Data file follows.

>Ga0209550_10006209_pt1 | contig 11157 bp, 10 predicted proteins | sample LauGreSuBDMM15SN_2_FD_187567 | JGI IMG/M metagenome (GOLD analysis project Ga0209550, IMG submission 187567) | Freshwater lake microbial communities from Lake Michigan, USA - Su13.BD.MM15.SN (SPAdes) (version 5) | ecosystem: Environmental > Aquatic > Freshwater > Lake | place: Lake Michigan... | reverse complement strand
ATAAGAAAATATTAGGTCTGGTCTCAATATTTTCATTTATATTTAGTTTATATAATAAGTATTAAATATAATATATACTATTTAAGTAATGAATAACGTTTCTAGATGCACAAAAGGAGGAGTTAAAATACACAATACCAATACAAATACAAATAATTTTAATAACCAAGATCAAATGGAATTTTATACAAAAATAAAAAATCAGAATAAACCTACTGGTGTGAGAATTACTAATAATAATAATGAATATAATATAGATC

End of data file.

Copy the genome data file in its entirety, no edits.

>Ga0209550_10006209_pt1 | contig 11157 bp, 10 predicted proteins | sample LauGreSuBDMM15SN_2_FD_187567 | JGI IMG/M metagenome (GOLD analysis project Ga0209550, IMG submission 187567) | Freshwater lake microbial communities from Lake Michigan, USA - Su13.BD.MM15.SN (SPAdes) (version 5) | ecosystem: Environmental > Aquatic > Freshwater > Lake | place: Lake Michigan... | reverse complement strand
ATAAGAAAATATTAGGTCTGGTCTCAATATTTTCATTTATATTTAGTTTATATAATAAGTATTAAATATAATATATACTATTTAAGTAATGAATAACGTTTCTAGATGCACAAAAGGAGGAGTTAAAATACACAATACCAATACAAATACAAATAATTTTAATAACCAAGATCAAATGGAATTTTATACAAAAATAAAAAATCAGAATAAACCTACTGGTGTGAGAATTACTAATAATAATAATGAATATAATATAGATC